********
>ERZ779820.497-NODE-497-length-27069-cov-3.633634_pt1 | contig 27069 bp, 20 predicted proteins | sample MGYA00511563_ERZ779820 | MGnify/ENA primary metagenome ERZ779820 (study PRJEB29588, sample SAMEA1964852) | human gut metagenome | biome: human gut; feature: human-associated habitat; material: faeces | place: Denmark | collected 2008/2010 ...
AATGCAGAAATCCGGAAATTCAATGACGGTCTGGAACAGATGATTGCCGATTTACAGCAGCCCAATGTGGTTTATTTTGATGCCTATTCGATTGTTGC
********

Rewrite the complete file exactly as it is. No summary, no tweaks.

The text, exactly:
>ERZ779820.497-NODE-497-length-27069-cov-3.633634_pt1 | contig 27069 bp, 20 predicted proteins | sample MGYA00511563_ERZ779820 | MGnify/ENA primary metagenome ERZ779820 (study PRJEB29588, sample SAMEA1964852) | human gut metagenome | biome: human gut; feature: human-associated habitat; material: faeces | place: Denmark | collected 2008/2010 ...
AATGCAGAAATCCGGAAATTCAATGACGGTCTGGAACAGATGATTGCCGATTTACAGCAGCCCAATGTGGTTTATTTTGATGCCTATTCGATTGTTGC